Maine race key to flipping control of U.S. Senate
Sara Gideon was leading a local town council less than a decade ago, but the Democrat is tapping anger with President Donald Trump and Sen. Susan Collin’s vote for Supreme Court Justice Brett Kavanaugh in her push to oust the Republican. (Oct. 22)
WASHINGTON — Republican control of the U.S. Senate is in jeopardy Tuesday, with the COVID-19 crisis, the economic contraction that followed and President Donald Trump’s management of both all weighing on Republican incumbents and helping boost Democrats’ path to a majority.
There are 35 Senate seats up for grabs, but only about 14 are truly in play.
Democrats would need a net gain of three or four seats to flip control of the Senate, depending on whether Republicans or Democrats win the White House. Republicans currently hold 53 seats, while Democrats have 45, plus two independents who caucus with them.
Election results in some states could take daysto finalize because of the unprecedented volume of mail-in ballots this election – meaning control of the Senate could remain unclear well past election night. The same is true for the presidential race.
In the run up to Election Day, the Senate battlefield seemed to favor Democrats, with their candidates leading in polls and in fundraising. The nonpartisan Cook Political Report rated 12 Republican-held seats as competitive, while just two Democratic-held seats were in that category.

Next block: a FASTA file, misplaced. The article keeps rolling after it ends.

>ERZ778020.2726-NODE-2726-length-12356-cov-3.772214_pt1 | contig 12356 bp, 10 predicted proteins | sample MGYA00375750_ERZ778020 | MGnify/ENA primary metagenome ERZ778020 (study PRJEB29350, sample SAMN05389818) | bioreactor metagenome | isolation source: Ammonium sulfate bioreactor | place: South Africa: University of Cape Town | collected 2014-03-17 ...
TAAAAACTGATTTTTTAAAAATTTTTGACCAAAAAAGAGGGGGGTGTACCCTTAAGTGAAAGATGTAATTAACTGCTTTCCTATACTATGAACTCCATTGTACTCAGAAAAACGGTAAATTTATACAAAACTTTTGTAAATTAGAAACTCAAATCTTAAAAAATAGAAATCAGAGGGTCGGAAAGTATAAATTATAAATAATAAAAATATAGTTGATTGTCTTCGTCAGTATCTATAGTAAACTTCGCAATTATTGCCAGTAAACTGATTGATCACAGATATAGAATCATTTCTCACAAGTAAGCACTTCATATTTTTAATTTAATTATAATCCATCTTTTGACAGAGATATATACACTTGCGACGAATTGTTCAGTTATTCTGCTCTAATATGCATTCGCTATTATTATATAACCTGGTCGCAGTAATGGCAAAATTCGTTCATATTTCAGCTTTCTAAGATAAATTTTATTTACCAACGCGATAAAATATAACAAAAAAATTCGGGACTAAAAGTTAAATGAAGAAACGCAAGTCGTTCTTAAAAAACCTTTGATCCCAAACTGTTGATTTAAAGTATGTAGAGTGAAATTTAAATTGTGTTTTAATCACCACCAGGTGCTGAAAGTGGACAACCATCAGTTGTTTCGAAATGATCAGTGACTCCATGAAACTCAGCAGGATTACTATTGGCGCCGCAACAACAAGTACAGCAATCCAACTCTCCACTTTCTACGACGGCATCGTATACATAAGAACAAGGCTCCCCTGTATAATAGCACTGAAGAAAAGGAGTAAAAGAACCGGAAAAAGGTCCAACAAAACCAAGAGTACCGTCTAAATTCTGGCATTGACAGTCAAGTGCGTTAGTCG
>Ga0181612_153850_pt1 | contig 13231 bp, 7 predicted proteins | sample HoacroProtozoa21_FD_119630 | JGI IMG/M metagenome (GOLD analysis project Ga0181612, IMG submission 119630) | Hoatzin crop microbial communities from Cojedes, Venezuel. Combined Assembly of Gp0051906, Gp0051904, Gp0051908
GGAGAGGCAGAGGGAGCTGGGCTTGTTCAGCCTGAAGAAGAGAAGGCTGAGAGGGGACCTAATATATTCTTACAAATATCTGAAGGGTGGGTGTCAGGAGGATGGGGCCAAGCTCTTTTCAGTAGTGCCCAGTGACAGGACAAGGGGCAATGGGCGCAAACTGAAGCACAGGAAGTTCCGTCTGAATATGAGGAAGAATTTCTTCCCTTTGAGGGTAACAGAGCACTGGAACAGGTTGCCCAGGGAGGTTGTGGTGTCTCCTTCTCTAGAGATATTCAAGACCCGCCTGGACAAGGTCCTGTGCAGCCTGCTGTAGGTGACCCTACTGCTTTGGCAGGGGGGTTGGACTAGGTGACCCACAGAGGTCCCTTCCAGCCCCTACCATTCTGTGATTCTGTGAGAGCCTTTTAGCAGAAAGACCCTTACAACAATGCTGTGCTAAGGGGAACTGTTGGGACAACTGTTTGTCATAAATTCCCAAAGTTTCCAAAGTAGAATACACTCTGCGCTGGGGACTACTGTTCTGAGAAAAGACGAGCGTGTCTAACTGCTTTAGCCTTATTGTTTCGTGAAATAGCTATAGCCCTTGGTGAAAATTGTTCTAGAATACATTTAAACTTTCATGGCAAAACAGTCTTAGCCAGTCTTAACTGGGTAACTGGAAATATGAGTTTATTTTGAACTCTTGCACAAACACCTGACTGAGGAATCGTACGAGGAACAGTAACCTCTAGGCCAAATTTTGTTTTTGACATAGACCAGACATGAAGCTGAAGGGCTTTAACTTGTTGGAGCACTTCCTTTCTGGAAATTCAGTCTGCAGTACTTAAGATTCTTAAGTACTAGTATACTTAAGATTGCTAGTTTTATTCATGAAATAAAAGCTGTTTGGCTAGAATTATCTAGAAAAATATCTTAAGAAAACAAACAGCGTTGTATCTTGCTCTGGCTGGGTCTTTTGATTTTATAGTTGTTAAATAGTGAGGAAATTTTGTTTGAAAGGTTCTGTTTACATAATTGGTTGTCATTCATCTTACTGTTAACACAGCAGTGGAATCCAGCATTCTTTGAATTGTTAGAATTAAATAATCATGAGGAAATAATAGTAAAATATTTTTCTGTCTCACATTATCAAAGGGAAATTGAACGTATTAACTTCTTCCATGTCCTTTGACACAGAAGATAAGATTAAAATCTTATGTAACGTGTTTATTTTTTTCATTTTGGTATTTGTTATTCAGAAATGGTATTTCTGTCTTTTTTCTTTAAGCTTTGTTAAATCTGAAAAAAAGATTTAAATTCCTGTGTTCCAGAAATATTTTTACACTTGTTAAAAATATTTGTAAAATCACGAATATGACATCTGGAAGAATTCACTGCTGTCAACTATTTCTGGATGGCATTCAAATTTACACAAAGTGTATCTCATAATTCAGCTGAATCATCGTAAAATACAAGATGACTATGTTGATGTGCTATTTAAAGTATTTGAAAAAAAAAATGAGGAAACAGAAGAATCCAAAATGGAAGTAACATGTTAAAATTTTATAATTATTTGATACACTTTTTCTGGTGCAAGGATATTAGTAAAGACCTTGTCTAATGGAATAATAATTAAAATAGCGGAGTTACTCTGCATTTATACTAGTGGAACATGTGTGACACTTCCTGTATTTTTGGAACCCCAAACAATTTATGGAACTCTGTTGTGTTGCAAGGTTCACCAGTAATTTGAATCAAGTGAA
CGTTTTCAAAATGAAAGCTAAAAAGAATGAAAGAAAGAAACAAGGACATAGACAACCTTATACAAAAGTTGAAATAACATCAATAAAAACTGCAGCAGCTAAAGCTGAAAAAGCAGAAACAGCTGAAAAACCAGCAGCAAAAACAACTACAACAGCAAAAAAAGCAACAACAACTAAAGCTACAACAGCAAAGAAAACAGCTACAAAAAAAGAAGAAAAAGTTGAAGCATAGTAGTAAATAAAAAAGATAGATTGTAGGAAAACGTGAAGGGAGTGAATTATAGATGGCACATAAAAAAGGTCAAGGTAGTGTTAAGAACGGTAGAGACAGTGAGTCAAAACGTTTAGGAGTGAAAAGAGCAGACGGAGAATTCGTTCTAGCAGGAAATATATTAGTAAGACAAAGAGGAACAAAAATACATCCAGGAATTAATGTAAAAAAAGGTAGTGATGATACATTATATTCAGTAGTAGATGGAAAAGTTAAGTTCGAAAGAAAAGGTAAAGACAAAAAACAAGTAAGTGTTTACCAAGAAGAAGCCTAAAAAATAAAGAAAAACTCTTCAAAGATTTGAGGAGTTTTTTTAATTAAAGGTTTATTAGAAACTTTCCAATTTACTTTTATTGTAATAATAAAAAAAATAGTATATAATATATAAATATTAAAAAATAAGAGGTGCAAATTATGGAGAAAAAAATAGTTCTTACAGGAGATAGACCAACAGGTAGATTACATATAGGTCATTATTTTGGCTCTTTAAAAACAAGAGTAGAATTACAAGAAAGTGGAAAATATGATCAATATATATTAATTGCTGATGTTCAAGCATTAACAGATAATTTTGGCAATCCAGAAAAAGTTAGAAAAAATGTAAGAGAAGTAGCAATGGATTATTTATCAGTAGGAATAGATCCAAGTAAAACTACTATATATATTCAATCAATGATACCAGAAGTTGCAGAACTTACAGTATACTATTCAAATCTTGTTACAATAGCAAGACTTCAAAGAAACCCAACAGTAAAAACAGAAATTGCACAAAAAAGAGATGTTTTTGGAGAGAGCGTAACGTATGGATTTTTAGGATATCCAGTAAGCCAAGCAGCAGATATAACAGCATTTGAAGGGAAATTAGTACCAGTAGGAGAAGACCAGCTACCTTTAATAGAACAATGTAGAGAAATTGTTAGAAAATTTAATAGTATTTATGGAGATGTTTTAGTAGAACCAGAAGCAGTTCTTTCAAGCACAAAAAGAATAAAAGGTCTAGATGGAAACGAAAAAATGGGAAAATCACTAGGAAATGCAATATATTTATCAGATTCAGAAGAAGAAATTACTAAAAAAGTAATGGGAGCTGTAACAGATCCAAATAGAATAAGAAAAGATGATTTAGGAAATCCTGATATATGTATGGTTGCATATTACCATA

“Democrats remain the clear favorites to take back the Senate,” the Cook Report’s Jessica Taylor wrote in her final preelection analysis. Trump “continues to be a drag” on down-ballot Republican candidates and could “doom” some GOP incumbents, she added.
Possible Democratic pick-ups
Arizona: This is a top target of Democrats as former astronaut Mark Kelly looks to hand Republican Sen. Martha McSally her second Senate election loss in two years.
Kelly, a gun control activist whose wife, former Rep. Gabby Giffords, survived an assassination attempt in 2011, has led polls throughout the race. Democrats waged a joint effort in Arizona with presidential nominee Joe Biden making a strong play there as well. Arizona last voted Democratic for president in 1996.
McSally, a firebrand conservative who has aligned closely with Trump, might need Trump to carry Arizona to fend off Kelly.
McSally, who is a former military pilot, lost narrowly to Democrat Sen. Kyrsten Sinema in 2018. She was later appointed to fill the seat left after the death of Sen. John McCain. The race between McSally and Kelly is a special election to complete that term.
Colorado: Sen. Cory Gardner is perhaps one of the most vulnerable Senate Republican incumbents of this cycle. He is running against the state’s former governor, Democrat John Hickenlooper, a one-time presidential candidate who dropped his White House bid to run for the Senate.
Colorado has shifted in the Democrats’ favor in recent years, and Hickenlooper has maintained a significant edge in the polls and in fundraising. But Hickenlooper’s campaign faced a setback when a state ethics panel found he had improperly accepted valuable gifts as governor.
The Colorado Senate race is rated as leaning Democratic.